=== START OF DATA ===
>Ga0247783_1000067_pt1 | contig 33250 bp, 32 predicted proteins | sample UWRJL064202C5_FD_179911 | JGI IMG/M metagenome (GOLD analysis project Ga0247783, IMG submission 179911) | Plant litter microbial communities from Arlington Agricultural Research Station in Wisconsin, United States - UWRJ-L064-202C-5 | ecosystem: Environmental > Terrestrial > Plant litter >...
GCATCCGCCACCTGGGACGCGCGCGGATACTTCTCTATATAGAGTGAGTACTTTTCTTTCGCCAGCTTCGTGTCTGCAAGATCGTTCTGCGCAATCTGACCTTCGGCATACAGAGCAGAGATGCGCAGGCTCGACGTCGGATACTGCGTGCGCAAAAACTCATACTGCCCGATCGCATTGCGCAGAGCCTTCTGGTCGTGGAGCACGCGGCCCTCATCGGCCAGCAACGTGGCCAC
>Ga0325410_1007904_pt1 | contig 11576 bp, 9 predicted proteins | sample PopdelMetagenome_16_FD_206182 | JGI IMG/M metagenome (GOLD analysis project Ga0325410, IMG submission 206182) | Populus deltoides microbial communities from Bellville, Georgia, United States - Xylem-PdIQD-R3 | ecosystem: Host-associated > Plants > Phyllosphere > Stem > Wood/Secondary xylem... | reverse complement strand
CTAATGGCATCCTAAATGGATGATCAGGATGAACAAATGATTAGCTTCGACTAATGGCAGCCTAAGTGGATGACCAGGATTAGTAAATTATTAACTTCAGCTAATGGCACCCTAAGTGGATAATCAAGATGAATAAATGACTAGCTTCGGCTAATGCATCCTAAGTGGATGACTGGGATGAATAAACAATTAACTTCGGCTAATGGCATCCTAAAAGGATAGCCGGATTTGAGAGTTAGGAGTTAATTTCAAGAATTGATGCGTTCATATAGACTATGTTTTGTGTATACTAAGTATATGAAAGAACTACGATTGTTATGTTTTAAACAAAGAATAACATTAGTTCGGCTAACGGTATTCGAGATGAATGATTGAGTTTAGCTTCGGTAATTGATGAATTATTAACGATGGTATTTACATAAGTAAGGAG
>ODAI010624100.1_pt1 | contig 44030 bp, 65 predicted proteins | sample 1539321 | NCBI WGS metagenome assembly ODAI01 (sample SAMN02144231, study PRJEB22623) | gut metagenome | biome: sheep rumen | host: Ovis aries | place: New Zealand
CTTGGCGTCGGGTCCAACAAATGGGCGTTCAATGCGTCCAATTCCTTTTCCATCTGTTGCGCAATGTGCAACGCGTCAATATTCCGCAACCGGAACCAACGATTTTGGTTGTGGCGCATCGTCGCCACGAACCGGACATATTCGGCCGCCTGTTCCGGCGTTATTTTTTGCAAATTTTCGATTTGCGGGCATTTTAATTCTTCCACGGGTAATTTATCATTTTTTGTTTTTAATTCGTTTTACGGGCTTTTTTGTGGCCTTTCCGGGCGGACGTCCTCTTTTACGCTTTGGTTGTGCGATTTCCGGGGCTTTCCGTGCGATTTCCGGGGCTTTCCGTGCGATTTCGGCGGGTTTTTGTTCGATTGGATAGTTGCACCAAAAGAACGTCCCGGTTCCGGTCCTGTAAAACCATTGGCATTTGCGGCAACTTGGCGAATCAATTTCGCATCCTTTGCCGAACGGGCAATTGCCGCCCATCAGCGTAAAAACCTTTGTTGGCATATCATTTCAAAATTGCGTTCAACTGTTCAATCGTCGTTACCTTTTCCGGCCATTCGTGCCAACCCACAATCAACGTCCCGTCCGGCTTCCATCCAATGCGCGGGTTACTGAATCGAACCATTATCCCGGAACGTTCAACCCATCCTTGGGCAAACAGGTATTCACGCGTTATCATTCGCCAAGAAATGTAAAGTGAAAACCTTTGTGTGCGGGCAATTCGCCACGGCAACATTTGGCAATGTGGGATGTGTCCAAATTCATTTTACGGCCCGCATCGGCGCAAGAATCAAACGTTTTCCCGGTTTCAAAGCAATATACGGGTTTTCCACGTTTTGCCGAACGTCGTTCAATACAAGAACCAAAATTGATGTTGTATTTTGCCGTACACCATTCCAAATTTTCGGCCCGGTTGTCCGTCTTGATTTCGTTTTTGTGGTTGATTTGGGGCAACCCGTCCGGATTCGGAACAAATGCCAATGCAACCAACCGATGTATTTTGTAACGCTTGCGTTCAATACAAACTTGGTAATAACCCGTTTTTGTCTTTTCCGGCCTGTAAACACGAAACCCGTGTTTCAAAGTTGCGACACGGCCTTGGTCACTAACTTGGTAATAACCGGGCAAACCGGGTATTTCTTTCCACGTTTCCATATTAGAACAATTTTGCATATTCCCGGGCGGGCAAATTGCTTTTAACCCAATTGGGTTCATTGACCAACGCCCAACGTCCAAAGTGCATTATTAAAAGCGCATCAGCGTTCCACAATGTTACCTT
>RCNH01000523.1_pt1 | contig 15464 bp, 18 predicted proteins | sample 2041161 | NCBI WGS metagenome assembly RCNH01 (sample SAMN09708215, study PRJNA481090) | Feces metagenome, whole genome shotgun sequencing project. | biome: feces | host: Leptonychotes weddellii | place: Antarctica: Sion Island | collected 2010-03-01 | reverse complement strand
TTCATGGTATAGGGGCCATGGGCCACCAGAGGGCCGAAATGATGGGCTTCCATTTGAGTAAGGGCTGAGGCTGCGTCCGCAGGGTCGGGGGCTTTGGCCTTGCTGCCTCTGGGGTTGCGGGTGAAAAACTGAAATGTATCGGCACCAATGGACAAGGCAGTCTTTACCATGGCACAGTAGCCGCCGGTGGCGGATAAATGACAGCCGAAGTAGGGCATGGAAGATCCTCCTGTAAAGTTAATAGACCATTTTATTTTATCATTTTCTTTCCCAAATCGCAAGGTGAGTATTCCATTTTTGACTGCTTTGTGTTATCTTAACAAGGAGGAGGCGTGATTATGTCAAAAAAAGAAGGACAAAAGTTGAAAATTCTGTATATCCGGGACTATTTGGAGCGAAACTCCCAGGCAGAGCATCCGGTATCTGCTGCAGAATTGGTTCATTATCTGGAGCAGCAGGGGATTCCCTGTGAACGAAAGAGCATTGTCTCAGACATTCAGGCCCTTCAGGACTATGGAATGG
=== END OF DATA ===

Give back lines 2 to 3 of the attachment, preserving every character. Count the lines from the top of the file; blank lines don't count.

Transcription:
GCATCCGCCACCTGGGACGCGCGCGGATACTTCTCTATATAGAGTGAGTACTTTTCTTTCGCCAGCTTCGTGTCTGCAAGATCGTTCTGCGCAATCTGACCTTCGGCATACAGAGCAGAGATGCGCAGGCTCGACGTCGGATACTGCGTGCGCAAAAACTCATACTGCCCGATCGCATTGCGCAGAGCCTTCTGGTCGTGGAGCACGCGGCCCTCATCGGCCAGCAACGTGGCCAC
>Ga0325410_1007904_pt1 | contig 11576 bp, 9 predicted proteins | sample PopdelMetagenome_16_FD_206182 | JGI IMG/M metagenome (GOLD analysis project Ga0325410, IMG submission 206182) | Populus deltoides microbial communities from Bellville, Georgia, United States - Xylem-PdIQD-R3 | ecosystem: Host-associated > Plants > Phyllosphere > Stem > Wood/Secondary xylem... | reverse complement strand